Security minister warns far right is adopting same grooming methods used by Islamists

Ben Wallace said there is a danger that opposing extremists are antagonising each other to increase conflict

Joe Watts
Political Editor
Saturday 16 December 2017 11:29
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Security Minister Ben Wallace: Far-right is adopting same grooming methods used by Islamists

Security minister Ben Wallace has warned that far-right extremists in the UK are adopting the same grooming methods previously used by Islamist groups to radicalise people.

The minister, who is responsible for counter-terrorism, said there is a danger that far-right and Islamist extremists antagonise and feed off each other’s activity in order to increase conflict.

His comments come a year after the Home Office banned the neo-Nazi group National Action, making it a criminal offence to belong to or invite support for the organisation.

Speaking to BBC Radio 4’s Today show, Mr Wallace said he was concerned about the rising threat of the far right in the UK.

He said: “We are worried that it is increasing, and it is using all the grooming methods and the networking methods that we have seen used by other terrorist groups recently.

“That is not good for our safety, and we have got to take steps to deal with it.”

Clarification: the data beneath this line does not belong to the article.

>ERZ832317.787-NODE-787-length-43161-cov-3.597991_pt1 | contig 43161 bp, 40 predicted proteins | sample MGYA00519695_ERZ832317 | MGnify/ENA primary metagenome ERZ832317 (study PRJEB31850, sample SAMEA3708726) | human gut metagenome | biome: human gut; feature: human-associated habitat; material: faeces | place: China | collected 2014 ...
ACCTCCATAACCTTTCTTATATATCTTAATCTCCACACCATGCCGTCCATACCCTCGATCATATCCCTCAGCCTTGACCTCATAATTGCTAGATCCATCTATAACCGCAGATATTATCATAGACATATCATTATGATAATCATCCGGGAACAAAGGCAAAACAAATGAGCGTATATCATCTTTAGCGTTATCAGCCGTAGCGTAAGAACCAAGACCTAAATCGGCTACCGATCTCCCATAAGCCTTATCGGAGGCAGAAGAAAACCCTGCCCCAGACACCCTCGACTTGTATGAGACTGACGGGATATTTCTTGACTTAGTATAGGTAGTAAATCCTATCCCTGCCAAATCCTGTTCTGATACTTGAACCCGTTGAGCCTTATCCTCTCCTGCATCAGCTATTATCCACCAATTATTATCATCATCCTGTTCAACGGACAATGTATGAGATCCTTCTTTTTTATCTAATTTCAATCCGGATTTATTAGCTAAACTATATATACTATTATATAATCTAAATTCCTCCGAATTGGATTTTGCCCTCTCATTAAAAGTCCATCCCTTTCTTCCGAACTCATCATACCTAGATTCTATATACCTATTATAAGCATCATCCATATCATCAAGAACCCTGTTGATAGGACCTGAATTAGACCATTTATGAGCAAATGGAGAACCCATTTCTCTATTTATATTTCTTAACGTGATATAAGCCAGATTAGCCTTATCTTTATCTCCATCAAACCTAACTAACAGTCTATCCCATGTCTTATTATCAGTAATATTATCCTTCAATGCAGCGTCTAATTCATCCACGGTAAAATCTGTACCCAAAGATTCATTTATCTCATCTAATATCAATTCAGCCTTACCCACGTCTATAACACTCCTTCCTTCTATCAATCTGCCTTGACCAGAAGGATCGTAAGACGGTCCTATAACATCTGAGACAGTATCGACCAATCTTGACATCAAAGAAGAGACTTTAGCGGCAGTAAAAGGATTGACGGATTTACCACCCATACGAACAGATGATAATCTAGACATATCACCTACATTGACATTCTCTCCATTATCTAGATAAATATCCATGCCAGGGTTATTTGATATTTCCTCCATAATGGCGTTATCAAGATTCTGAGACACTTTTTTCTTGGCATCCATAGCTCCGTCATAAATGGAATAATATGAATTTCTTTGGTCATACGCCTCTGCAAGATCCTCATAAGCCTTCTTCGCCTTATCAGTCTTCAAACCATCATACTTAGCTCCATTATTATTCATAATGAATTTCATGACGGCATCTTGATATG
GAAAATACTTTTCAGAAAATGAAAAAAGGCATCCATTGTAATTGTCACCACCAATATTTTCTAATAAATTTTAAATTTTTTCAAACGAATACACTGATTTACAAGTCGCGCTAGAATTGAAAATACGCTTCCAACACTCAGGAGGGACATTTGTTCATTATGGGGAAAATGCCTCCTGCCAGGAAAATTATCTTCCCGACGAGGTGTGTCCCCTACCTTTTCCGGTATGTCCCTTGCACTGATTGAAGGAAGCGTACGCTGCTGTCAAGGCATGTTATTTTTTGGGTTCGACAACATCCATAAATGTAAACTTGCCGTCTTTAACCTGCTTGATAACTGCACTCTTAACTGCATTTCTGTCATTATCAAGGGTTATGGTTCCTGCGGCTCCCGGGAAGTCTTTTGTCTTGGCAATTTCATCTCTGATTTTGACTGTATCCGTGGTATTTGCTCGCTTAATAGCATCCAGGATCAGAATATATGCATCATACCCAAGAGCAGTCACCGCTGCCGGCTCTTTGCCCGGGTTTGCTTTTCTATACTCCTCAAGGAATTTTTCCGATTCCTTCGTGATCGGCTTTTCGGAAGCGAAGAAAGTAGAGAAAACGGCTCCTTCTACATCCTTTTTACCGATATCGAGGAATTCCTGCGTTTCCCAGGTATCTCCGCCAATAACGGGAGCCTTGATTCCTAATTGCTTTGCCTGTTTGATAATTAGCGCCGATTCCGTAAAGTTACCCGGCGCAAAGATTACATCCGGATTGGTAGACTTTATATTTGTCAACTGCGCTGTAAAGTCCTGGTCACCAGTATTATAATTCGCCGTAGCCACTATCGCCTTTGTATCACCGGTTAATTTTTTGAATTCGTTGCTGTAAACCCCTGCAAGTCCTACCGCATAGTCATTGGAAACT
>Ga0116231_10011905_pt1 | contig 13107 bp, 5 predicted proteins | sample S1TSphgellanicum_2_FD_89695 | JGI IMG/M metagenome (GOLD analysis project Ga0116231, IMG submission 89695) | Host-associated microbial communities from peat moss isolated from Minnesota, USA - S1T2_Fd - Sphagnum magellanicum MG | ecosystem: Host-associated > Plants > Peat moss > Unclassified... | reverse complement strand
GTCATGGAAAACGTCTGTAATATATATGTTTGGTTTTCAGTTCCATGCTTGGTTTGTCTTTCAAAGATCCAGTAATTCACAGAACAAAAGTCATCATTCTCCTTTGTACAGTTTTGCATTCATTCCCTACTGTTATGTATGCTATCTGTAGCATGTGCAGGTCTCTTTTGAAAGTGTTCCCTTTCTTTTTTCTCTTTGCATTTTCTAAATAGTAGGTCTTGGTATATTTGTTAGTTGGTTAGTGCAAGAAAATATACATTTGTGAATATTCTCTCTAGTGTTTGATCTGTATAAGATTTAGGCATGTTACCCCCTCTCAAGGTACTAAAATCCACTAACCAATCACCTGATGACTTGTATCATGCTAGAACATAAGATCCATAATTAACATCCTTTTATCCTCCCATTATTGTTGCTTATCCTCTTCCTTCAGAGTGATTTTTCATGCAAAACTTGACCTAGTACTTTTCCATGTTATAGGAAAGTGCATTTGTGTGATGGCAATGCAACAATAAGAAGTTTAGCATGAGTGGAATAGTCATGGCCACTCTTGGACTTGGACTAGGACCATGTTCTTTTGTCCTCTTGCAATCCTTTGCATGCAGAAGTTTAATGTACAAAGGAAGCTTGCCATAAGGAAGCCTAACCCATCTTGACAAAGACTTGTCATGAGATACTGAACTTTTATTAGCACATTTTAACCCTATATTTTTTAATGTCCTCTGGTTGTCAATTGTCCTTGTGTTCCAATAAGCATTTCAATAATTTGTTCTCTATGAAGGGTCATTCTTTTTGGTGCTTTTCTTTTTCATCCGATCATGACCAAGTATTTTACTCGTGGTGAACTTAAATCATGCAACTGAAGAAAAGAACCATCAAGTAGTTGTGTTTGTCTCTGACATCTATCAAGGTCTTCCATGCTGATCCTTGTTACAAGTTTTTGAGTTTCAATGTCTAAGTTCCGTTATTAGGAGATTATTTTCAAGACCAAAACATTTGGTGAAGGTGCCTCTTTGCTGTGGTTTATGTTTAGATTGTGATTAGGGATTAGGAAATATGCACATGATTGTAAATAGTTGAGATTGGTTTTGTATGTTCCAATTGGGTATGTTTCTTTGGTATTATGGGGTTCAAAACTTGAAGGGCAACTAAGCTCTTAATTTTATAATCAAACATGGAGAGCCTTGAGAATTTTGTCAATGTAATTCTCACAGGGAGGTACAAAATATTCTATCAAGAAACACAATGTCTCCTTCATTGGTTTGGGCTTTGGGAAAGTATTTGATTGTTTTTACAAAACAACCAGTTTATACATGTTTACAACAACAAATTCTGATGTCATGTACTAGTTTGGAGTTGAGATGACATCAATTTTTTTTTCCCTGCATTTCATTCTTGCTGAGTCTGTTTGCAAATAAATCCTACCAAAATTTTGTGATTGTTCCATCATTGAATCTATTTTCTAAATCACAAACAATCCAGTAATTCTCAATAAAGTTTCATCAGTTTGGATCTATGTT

Asked whether there is a danger that opposing extremists antagonise each other, increasing radical activity overall, he added: “Extremists on all sides of arguments would love to dominate the ground and antagonise their opponent, pushing them to the extreme to ultimately cause some form of conflict.

“That is part of the methodology of some of these people, and we have got to make sure that we counter that.”

He said that the Government always looks at all groups that are in danger of becoming a terrorist organisation, and would ban any that began to step over the line.

National Action was banned last December, following an assessment by the Home Office that it was “concerned in terrorism”.

Five serving members of the British army were arrested in September on suspicion of being members of the banned group.

West Midlands Police said at the time that they had been arrested “on suspicion of being concerned in the commission, preparation and instigation of acts of terrorism”.

Another far-right group which is not currently proscribed, Britain First, was given a huge boost when President Donald Trump retweeted its propaganda videos to his almost 45 million followers.

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